The Diesel vs. Petrol debate continues
As pump fuel prices continue to scale upwards again, motoring journalist Iain Robertson asks, if given the choice, would he opt for one, or the other, fuel type for his next car and his response might be surprising.
For many years, as a confirmed former petrol-head, I found it very difficult to justify the change to diesel power in the late-1990s. As such, I was in a group of car buyers that may have warmed to diesel around a decade earlier, with its higher performance potential over previous oil-burners, but I remained concerned about its noxious exhaust particulate emissions.
The arrival of exhaust gas recirculation and (later) additives, such as AdBlue, provided greater confidence and the more recent engine technology developments ensured that I would not have concerns about the vehicle’s acceleration capabilities. In addition, most diesels of the post-Millennium period proved to be not only more refined but even more frugal than their forebears.
However, along with much-improved technology arrives a small number of additional maintenance issues that can add to the diesel user’s raft of responsibilities. It is not unknown for fuel injectors to become ‘lacquered’, or for performance to become sluggish, as a result of sustained, low-speed commuting, which clogs the catalytic converter.
In the latter instance, a red ‘catalyser’ warning lamp may illuminate on the dashboard. It can be resolved by adopting a policy of driving the vehicle at increased speeds, even for just ten to fifteen minutes, on a more regular basis. However, removing wax, or lacquer, does involve a more complicated process, which can only be carried out effectively at a local garage.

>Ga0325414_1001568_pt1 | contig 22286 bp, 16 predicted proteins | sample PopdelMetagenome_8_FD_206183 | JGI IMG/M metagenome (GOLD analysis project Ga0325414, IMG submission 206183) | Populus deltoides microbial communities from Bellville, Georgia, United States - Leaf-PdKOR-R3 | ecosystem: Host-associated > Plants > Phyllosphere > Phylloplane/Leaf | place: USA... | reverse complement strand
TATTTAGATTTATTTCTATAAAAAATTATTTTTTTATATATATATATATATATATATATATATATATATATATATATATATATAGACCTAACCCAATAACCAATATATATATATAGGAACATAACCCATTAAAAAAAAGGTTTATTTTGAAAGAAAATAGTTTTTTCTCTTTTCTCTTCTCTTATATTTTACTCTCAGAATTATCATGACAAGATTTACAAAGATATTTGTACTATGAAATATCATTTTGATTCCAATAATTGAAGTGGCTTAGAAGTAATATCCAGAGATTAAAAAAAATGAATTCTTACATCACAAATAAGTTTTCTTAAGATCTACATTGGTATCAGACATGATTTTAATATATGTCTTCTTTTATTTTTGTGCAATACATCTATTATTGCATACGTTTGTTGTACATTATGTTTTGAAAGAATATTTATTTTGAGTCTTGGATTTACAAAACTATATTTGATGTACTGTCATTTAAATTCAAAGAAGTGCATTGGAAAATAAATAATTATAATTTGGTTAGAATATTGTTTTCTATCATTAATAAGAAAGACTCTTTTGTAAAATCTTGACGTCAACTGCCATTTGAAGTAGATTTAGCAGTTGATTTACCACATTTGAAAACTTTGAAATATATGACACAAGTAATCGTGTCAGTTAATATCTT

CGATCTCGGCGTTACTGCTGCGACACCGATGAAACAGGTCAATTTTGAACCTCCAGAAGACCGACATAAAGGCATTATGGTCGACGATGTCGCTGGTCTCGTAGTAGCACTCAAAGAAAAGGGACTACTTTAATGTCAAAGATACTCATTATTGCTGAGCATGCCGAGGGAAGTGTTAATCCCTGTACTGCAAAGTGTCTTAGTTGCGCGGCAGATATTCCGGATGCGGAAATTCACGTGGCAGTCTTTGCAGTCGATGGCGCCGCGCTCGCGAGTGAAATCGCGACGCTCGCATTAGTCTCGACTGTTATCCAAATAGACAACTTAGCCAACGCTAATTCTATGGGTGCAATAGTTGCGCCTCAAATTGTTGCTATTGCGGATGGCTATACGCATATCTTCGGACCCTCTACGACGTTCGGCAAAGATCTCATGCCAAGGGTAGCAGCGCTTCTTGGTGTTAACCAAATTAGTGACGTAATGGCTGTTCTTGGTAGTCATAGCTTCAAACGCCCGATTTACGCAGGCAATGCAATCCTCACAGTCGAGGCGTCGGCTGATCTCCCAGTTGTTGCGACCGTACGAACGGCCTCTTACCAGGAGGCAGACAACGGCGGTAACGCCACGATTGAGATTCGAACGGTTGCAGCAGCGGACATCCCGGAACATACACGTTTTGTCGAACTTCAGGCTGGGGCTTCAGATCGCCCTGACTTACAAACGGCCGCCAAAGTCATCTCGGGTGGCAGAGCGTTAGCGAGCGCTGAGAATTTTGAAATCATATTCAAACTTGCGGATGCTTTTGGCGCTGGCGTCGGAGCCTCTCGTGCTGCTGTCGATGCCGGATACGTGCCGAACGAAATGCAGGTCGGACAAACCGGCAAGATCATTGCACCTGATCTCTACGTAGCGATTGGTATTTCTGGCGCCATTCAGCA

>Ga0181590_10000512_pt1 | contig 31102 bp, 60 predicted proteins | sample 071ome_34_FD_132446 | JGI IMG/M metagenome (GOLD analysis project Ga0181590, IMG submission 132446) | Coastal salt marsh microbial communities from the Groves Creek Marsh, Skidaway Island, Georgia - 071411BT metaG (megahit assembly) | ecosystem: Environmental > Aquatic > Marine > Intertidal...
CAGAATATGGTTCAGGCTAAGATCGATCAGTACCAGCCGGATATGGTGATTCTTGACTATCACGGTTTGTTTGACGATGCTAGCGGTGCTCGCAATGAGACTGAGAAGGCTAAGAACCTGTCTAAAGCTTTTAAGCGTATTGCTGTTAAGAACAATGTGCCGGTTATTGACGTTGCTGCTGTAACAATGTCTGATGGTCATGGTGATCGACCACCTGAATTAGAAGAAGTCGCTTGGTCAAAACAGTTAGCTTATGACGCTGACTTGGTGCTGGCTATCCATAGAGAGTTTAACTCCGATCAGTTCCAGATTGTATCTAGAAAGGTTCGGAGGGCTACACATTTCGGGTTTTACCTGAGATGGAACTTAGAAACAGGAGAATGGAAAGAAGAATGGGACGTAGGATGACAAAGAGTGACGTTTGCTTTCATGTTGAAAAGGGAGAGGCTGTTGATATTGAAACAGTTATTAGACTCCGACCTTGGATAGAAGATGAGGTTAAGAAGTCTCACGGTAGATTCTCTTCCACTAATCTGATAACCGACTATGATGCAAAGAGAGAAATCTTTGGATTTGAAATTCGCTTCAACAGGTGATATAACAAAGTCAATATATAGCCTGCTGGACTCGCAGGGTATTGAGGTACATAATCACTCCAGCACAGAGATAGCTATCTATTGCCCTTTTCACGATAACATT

While driving a diesel-powered vehicle in this state can lead to further complications (as with any malfunction that requires remedial attention), the repair costs are not excessive. However, they are exacerbated by motor manufacturers that insist on increasingly lengthy service intervals. These can lead to lubrication oil ‘breakdown’, in which the quality of the oil sump’s contents can worsen over extended periods.
Taking your vehicle, whether it be a car, a taxi, a minibus, or light commercial, to your local Mr Clutch Autocentre can resolve the issues speedily and cost-efficiently. Mr Clutch recognises that diesel is a fuel that appeals to consumers expecting higher levels of fuel economy than with petrol and they will help with realising its potential. However, users do need to be aware that diesel is taxed at a higher level and trade-in values are no longer at a significant advantage.
As to my choice, despite using a diesel-powered car for around ten years, my present car is petrol-powered. I can attain in excess of 55mpg with it consistently and the most recent, smaller capacity and turbocharged petrol engined cars are capable of reaching diesel-like figures, with negligible performance drop-off. The fuel costs less into the bargain.
Regardless, Mr Clutch can ensure that you maximise the efficiency of your vehicle, whether petrol, or diesel-powered, which should help you to appreciate that remaining ahead of the maintenance game is the most efficient and cost-effective means to making your transport work for you.